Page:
BOOK REVIEW / When white boys want to rap: Towards the abolition of whiteness - David Roediger: Verso, pounds 11.95
But whiteness was not created on the basis of race. Indeed, whites are not assumed to have a 'race', even though they may be racist. The new identity was framed, argues David Roediger in this insightful collection of essays, purely on the basis of an ideology of domination. 'It is not that whiteness is oppressive and false,' Roediger asserts, 'it is that whiteness is nothing but oppressive and false.'
Throughout the world, whiteness is now identified with certain kinds of behaviour and ideology. In Ghana's Ashanti region, for example, Chinese, Korean and Japanese now in Ghana are commonly regarded as whites because they behave like Europeans. Conversely, certain types of behaviour are associated with blacks. Many Americans and Europeans always see in exactly the way that their white interest demands that they see. In the Simi Valley trial, the white jury saw Rodney King being beaten by a number of policemen. One juror was even able to describe King, despite the fact that he was down and being kicked, as in 'control' of the situation.
Roediger seeks to abolish the 'ontologically empty' and 'metaphysical' category of whiteness. The ideology of whiteness oppresses not only the blacks but also the whites themselves. It is employed to make whites settle for despair in politics and anguish in the daily grind of life. For Roediger the woman campaigning for David Dukes and 'white rights' is just as much a victim of whiteness as her 'blacks on welfare' ('they get a new car every year') targets. Unseating the loaded metaphorical associations of whiteness would free both blacks and whites, for it would confront racism as well as lead to the recovery of the 'sense of oppression' in the white working class.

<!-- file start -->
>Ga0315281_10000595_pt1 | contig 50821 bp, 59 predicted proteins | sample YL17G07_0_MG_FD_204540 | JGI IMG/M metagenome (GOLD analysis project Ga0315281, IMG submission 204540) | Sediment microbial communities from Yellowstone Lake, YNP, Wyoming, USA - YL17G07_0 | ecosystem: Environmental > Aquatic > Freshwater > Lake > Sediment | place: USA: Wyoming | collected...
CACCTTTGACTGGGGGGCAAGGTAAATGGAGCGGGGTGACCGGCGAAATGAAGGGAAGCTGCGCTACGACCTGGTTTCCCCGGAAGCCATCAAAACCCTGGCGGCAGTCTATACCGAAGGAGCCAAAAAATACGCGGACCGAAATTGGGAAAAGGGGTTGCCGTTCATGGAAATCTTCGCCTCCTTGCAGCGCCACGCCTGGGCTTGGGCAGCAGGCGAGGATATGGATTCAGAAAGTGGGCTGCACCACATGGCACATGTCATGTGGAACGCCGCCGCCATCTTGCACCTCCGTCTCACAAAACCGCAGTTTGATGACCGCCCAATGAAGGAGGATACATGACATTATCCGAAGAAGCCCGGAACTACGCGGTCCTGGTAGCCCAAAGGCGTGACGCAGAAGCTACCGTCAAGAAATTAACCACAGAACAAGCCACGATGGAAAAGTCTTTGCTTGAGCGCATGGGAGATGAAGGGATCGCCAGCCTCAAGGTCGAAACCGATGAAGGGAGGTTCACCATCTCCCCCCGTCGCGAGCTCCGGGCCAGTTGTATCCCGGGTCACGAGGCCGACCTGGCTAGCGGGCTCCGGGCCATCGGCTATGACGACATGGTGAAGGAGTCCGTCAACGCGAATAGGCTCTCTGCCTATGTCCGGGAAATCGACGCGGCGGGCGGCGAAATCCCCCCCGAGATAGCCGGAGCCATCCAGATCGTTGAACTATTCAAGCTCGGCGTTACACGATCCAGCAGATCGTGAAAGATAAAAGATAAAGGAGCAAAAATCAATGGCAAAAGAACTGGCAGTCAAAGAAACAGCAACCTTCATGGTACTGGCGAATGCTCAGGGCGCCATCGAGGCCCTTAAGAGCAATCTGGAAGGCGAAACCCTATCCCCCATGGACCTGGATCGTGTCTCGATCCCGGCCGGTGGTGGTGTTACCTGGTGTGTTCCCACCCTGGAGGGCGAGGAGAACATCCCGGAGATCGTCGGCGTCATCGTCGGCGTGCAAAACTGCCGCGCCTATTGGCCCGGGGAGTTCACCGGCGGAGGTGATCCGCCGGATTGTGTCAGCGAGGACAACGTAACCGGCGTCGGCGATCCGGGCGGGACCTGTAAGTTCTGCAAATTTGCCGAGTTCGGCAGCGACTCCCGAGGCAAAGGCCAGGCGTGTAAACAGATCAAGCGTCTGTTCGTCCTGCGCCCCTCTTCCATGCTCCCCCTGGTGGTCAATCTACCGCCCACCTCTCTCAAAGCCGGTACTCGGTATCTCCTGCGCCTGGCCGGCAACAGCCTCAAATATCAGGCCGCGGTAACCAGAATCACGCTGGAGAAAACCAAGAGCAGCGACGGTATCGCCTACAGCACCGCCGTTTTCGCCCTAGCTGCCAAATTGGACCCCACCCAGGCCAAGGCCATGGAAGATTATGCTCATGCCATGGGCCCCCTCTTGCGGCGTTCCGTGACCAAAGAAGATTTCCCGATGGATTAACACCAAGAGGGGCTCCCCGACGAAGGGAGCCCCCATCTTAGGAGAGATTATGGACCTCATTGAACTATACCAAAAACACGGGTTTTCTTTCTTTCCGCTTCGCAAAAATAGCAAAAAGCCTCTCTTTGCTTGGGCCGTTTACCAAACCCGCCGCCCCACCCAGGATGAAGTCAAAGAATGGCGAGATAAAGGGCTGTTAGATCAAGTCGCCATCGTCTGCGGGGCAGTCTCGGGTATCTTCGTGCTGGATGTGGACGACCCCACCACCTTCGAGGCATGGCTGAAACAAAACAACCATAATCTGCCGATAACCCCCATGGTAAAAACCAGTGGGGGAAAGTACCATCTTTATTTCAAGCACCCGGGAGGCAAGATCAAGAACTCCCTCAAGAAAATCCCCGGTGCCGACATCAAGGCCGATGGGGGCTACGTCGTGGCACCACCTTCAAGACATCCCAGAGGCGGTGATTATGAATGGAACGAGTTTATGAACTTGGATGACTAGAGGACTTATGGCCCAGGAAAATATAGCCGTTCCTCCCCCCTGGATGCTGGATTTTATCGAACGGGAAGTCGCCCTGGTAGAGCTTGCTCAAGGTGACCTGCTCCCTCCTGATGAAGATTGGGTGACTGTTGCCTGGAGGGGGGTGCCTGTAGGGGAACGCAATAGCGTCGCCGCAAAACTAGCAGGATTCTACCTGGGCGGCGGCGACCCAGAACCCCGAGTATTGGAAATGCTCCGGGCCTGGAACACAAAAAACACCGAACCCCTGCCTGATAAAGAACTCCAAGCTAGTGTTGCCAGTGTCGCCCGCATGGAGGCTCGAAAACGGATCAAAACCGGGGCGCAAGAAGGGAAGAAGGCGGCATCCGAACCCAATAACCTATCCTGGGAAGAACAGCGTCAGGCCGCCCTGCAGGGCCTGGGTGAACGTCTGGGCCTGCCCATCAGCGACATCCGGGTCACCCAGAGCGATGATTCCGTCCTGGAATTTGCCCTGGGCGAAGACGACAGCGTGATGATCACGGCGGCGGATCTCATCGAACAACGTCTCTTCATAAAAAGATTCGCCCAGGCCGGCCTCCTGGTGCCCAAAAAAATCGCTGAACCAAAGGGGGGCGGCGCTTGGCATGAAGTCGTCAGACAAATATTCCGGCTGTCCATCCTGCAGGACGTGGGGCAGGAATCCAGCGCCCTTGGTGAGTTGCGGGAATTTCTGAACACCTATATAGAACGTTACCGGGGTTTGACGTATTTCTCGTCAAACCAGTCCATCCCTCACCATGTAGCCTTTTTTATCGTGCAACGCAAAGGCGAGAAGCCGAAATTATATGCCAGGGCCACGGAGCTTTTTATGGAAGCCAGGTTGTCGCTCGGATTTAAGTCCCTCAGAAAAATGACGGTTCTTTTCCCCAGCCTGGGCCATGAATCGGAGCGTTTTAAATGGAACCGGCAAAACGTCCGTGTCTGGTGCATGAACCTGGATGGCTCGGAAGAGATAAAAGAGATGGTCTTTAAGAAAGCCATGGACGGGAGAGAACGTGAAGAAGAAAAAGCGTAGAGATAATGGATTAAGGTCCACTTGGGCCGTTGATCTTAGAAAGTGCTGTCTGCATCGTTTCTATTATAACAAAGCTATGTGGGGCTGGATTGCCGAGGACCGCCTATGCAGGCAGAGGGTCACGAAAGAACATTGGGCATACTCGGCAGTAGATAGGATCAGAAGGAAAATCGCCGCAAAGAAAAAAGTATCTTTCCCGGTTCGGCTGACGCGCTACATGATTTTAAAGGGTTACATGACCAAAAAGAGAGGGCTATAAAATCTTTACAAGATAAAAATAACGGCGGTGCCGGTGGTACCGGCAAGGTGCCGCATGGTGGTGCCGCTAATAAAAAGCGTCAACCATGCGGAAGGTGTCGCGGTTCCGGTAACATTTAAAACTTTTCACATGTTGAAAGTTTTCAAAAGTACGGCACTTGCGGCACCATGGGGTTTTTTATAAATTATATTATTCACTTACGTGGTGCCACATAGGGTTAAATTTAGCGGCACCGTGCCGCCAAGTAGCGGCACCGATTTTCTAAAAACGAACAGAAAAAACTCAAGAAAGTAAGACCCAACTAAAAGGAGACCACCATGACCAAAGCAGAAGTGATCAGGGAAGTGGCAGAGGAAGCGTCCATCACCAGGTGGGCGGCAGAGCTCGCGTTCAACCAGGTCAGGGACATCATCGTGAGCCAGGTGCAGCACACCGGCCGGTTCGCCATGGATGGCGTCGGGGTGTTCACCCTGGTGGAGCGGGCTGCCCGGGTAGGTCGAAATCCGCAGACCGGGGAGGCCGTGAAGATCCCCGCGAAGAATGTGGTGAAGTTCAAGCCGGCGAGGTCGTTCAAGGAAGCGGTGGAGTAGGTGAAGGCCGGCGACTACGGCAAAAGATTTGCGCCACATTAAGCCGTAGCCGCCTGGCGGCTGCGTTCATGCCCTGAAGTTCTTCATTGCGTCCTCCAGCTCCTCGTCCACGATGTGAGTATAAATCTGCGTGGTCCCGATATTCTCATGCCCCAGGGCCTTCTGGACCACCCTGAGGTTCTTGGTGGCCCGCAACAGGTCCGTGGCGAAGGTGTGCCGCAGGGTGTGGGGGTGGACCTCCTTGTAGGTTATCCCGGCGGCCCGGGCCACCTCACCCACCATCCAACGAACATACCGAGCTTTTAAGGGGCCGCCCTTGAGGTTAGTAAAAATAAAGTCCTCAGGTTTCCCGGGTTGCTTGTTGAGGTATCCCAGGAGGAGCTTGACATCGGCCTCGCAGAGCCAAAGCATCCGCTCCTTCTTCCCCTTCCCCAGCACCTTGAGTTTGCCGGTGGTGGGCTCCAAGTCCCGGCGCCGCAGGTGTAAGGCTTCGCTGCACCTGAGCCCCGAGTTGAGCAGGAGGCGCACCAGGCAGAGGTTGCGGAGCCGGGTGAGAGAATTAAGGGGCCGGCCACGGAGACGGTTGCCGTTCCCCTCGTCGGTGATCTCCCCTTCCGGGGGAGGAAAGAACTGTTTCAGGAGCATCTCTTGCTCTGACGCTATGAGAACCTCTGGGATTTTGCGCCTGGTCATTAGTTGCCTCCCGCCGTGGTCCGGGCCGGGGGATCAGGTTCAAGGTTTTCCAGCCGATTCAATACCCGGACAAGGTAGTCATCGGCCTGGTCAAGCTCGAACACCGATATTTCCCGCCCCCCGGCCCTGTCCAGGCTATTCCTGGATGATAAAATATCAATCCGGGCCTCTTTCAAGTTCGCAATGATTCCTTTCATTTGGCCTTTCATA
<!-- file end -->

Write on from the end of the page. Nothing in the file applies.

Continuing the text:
Since whiteness acquires meaning through a social context, it has to be tackled in conjunction with class oppression. The issues of race, Roediger argues, cannot be separated from the issues of class. He cites a study of chemical workers in New Jersey which showed that white male workers identified themselves as 'working men' and as 'middle class'. They saw other white men in their neighbourhoods in exactly the same terms, whether they were wage workers or not. But black workers, doing precisely the same jobs, were seen as 'loafers' and 'intruders'.
At the other end of the colour spectrum, Roediger points out, new immigrants to the United States now call themselves 'black' because the 'racial' category more accurately describes their politically oppressed class status. Asian Indians, Pakistanis, Malaysians, Turks, Chinese, Bangladeshis, Arabs, and even Cypriots and some Irish, now identity themselves as blacks.
The growth of a politics based on a popular giving up on whiteness constitutes Roediger's strategy for subduing the two-headed dragon of race and class. And his main weapon is black culture. White youth is increasingly suspicious of the emptiness of white culture and is turning en masse towards non- white cultures.
Black youth culture has redemptive possibilities, which were first identified by Baldwin when he declared that the 'white man' will 'become a part of that suffering and dancing country that he now watches wistfully'. Baldwin's 'lie' of whiteness is on the retreat, thanks to black music, film, dance, speech and fashion.
Roediger's analysis is powerful; indeed, nothing short of brilliant. But common sense leaves him when he pins all his hopes on hip-hop. Somehow, I can't see rappers and street slang saving humanity from the evils of whiteness.
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